REVIEW: GIRL TALK – FEED THE ANIMALS (2008)
Gregg Gillis released Feed The Animals (Illegal Art, 2008) today à la the new model, throwing Girl Talk‘s latest online while promising those who pay more will receive an eventual disc. It’s an effective mode to get your work out there now, assuming people know who you are of course, and who doesn’t know everyone’s favorite one man band (sans band-insert computer).
Right off the bat, Feed the Animals builds the beat with Outkast singing over The Unicorns and Spencer Davis Group. This setup is the base of the entire album: alternative/rock instrumentals mixed with hip-hop/rap vocals. As opposed to Night Ripper, it’s far more noticeable on this new foray. The eclectic blend tosses samples from rock staples such as Tom Petty, with a few surprises that keep it interesting. Who would’ve thought he’d throw in a certain metal band? He does. And frankly it’s one of the most exciting parts of the album. Not to say it’s not exciting, but when Gregg really stretches and experiments, it livens up the collage. Phil Collins and The Police slip in, establishing the soothing and calming background juxtaposed with Busta Rhymes.
Notable highlights include throwing in Hot Chip‘s trendy indie mall-rock on Hands in the Air to Yael Naim‘s New Soul innocence interrupted by Eminem‘s Shake That. Another that highlights the general problem of it as well includes the slow night highway rolling Flashing Lights with BLACKstreet‘s No Diggity. It works so good you want it to last for minutes on end, just to lose yourself to the beat; but it ends all too shortly. There’s little build-up within these pieces, which is unfortunate. A sample hooks you, and just as you get into it, it shifts its attention like a caffeinated kid in a candy store. Contrast it with the likes of Justice‘s Stress [YouTube], which has a slow build, or even Phantom pt. I, and you get a feel of what I mean. To be less trendy, look into Emperor Machine or Joakim‘s remixes of Late of the Pier‘s The Bears are Coming [YouTube]. Both you can dance to, and get lost in the feeling.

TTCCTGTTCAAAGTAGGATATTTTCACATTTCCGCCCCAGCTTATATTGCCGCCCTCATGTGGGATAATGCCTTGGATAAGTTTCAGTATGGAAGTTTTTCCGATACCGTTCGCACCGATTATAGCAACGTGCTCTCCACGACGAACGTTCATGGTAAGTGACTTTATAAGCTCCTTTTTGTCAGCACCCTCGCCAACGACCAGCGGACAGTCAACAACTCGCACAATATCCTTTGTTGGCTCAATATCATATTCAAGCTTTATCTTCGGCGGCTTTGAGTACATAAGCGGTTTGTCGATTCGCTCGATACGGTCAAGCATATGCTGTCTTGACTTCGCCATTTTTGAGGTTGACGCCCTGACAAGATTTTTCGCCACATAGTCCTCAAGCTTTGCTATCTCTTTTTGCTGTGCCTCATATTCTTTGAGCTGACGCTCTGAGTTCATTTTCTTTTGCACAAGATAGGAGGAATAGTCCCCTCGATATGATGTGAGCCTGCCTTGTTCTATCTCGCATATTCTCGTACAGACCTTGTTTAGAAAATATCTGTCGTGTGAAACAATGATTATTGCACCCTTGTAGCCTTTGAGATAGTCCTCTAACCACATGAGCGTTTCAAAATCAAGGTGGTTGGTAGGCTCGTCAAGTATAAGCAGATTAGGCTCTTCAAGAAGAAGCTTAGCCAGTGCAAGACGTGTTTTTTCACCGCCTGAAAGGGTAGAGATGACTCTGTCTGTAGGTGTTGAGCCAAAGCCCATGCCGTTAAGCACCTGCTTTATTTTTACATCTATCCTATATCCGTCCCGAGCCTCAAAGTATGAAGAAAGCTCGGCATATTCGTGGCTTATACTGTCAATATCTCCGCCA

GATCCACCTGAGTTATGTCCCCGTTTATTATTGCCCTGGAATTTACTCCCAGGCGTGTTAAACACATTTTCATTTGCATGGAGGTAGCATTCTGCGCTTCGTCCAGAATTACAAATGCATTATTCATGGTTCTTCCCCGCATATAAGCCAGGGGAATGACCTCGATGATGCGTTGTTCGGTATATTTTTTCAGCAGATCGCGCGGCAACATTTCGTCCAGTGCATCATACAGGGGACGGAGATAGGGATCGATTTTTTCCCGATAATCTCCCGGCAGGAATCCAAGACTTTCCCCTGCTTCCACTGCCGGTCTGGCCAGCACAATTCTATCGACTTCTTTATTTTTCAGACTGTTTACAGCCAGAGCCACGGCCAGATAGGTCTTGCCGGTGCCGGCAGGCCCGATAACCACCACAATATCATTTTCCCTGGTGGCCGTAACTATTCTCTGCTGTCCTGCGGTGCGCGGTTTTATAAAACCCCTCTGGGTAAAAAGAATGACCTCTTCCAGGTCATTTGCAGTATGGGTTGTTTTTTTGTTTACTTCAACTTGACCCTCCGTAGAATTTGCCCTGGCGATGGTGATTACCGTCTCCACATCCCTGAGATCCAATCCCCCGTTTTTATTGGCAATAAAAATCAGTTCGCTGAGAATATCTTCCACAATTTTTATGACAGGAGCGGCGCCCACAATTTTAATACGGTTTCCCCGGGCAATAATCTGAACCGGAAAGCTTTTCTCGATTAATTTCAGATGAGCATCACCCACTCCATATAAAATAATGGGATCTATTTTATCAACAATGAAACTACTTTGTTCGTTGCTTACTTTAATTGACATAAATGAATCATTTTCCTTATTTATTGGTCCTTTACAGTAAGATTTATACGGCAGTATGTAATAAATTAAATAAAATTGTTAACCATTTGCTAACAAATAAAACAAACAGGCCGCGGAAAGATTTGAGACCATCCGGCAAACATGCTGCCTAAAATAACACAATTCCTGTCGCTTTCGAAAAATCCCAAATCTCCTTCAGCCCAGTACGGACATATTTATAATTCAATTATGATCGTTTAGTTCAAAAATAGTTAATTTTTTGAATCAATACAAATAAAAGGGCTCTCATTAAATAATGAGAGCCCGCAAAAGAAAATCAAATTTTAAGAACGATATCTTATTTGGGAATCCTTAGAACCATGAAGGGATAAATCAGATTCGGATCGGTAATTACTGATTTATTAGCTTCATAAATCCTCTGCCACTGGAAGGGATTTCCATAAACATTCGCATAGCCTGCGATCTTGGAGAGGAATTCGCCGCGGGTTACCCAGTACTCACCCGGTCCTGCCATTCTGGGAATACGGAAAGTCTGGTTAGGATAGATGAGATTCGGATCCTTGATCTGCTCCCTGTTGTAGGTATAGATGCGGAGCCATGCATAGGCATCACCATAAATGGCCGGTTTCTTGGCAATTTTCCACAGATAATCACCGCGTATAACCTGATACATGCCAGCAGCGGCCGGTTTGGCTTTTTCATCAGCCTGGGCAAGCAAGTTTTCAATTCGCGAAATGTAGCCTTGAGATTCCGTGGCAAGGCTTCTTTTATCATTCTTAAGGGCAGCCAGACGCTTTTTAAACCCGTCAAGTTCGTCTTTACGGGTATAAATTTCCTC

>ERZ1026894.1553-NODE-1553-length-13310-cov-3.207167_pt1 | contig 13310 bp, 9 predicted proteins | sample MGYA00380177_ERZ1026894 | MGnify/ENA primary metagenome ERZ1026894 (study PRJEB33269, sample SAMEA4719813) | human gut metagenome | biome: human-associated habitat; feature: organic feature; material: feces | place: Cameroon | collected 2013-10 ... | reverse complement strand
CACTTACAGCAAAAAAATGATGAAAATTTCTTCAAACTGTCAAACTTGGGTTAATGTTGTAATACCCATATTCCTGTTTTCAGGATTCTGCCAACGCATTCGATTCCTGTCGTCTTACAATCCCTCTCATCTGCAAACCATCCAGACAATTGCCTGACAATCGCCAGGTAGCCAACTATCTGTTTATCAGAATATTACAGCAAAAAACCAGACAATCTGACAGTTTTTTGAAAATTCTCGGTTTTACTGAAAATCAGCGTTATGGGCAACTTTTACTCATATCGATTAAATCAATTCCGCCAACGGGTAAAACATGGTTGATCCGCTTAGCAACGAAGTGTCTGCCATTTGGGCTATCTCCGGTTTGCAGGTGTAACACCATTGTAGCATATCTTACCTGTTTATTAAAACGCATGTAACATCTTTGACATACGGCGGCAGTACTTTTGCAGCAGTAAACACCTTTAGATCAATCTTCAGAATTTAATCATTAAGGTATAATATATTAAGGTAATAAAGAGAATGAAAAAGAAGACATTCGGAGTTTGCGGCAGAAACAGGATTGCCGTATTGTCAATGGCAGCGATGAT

Feed the Animals will definitely be the party album of the summer, but the too-short samples really challenge whether or not it’ll last longer than that. But, I’ve still got faith in his future auditory endeavors and this is better than Night Ripper (partly cause I prefer the rock side of things to hip-hop). If only he can better conjure the level of anticipation that waiting for this album evoked…